- 2 parking spaces
- HOA dues $305/$357/$413 per month includes: water / sewer / trash / recycling; cable / internet; pest and termite control.  Also ongoing maintenance of: Common House / grounds, exteriors / roofs of homes; parking / sidewalks; stormwater pond. Insurance of common areas including as-built home replacement. Minimum 30% Reserve Fund.
- Architecture by Charles Durrett, internationally known designer of cohousing communities

- Ages 55+ senior cohousing community
- 28 condos attached in quads
- 2605 sq ft Common House (which is co-owned by all Members)
  •  Kitchen, dining/meeting
  •  Sitting / game room
  •  Laundry, exercise, craft rooms
- Electric car charging station
- 450 sq ft workshop
- Planned dog park, art studio, community garden
- Planned walking trails through our woods, meditation garden, chickens

- 15 minutes to downtown Durham, 9th Street, Duke University Medical Center
- 1 - 3 miles to grocery, pharmacy, gym, library, post office
- 4.5 miles to Duke Regional Hospital
- 1/4 mile to Mountains to Sea Trail along Eno River
- 2 miles to West Point on the Eno
- 3 miles to Penny's Bend Nature Preserve
What to do with all that "stuff"?  Here's one approach, described by member BarbaraS.  Others who have just moved in said they wished they had read this BEFORE they started packing!

Drastic Downsizing  

I write this knowing few people will think this is good advice, or advice they 
could actually take, but I’ve been observing move-ins at Village Hearth 
Cohousing for nearly a month, and had my own experience, so here goes.

Downsizing from a large, typical American home, where you are surrounded by the 
things you’ve acquired over a lifetime, in order to move to a far smaller home 
in a senior cohousing community is a project few of us can approach with any 
equanimity.  It’s rather terrible.  Those who make a party of it by having yard 
sales, inviting friends to take part, combining it with farewells and social 
occasions are on a more positive track.  But having done some of those things 
during my move from Boston to Durham, NC, I’ve been totally exhausted by it 
all, and a total of four separate moves of my stuff from home, to storage, to 
sorting location, to an apartment in Durham, and finally to Village Hearth was 
an exhausting year that cost nearly $10,000 that I shelled out to various 
moving companies, and gave in tips to those who shouldered the burden.  That’s 
how much I paid to haul my things about.
One of my new neighbors did not do that. She came from a distant state, also. Before she came, she decided to divest herself of everything but that which she could fit into six boxes of true significance. She moved in very easily, and her moves cost her almost nothing at all. Instead of being faced with unpacking for weeks, trying to fit all the things she couldn’t part with into various nooks and crannies in her new home, her space is virtually empty. Now, she’s acquiring a few things slowly to fill her new home.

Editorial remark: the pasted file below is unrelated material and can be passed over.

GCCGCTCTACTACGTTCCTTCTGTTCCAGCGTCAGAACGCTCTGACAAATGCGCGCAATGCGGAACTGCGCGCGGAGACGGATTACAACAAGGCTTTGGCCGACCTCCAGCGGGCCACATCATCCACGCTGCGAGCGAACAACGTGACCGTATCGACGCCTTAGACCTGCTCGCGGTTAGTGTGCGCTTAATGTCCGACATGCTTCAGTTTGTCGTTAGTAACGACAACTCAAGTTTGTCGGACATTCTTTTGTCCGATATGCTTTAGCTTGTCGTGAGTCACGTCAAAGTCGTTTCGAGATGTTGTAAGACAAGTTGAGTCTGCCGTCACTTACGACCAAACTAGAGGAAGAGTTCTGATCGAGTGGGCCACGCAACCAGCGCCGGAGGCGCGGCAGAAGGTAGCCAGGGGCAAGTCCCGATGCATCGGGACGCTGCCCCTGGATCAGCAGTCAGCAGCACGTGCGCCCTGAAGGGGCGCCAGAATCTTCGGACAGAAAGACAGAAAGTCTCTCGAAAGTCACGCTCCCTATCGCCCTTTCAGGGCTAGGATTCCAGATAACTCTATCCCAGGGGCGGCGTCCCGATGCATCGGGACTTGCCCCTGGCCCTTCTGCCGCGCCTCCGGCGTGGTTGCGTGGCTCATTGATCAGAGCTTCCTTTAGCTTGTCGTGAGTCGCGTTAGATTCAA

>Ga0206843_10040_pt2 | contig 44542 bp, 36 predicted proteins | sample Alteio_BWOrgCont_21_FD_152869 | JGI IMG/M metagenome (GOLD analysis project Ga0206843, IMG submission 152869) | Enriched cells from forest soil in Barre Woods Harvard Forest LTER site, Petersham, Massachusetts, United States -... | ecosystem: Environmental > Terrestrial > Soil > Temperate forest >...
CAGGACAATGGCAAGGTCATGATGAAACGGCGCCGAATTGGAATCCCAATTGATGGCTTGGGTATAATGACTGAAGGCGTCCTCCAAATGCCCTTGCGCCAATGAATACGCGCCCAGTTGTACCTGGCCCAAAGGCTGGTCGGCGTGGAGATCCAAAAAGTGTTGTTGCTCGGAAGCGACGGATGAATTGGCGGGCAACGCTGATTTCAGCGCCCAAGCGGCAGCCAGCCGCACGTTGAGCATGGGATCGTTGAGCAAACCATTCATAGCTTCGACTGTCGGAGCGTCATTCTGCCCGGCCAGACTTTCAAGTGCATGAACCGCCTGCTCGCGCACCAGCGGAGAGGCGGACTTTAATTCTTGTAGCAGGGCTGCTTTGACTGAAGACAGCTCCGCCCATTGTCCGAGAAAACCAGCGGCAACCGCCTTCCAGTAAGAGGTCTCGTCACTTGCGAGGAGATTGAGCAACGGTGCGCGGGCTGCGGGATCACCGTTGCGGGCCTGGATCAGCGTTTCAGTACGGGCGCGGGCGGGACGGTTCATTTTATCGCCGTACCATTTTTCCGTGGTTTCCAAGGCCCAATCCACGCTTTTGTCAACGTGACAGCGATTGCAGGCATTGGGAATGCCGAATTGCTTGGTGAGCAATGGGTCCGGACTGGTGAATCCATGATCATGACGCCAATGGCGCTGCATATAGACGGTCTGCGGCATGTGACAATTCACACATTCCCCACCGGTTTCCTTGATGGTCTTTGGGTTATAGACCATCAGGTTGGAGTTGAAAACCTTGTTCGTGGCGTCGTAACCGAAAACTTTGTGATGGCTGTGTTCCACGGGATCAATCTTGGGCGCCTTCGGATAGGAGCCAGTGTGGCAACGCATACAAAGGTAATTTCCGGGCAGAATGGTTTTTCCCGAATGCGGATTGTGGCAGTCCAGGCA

I wish I had done that.  I’d have saved thousands of dollars with which I could 
have bought a few new, striking pieces of furniture that would compliment my 
new vaulted interior of 650 square feet. I’d have saved my back, and my legs, 
the countless hours at every juncture when I had to lift, push, unpack (or 
pack) and fume over what almost, but did not quite, fit.  Yes, there’s some 
comfort in the familiarity of my “stuff,” and I’m very glad (as a baker) to 
have my heavy stand mixer sitting on a corner of the counter in my new home.   
But it was all very costly in money, time, and energy.  The delight of buying 
some new things (and maybe a new mixer), things that would have been perfect 
for this new space, may have compensated a great deal for the losses.

So that’s my advice. For those contemplating expensive, long distance moves 
especially.  Instead of sorting, making one pile of things you can part with 
and one of things you can’t, let it all go (except for those very valuable 
items you can fit into your SUV or your car, and of course your dog and cat!).  
Start over with your new life, in more ways than you even thought you would.  
It’s a bold, scary thing to do.  Maybe few can do it. But it would bring great 
benefits…including not least among them, the benefit of letting go, and 
breaking attachments that hold you back.

                  - Barbara Simkowski, Village Hearth member

Village Hearth Cohousing’s Facebook Page

Recent posts on the Village Hearth Facebook Page include photos of our workshop, a separate building for our community power tools and gardening supplies, and the illustrated story of how we came to be in the possession of 2.5 truckloads of mulch!

You don't need a Facebook account to view our page:
Copyright © 2020 Village Hearth Cohousing, All rights reserved.

Want to change how you receive these emails?
You can update your preferences or unsubscribe from this list

Email Marketing Powered by Mailchimp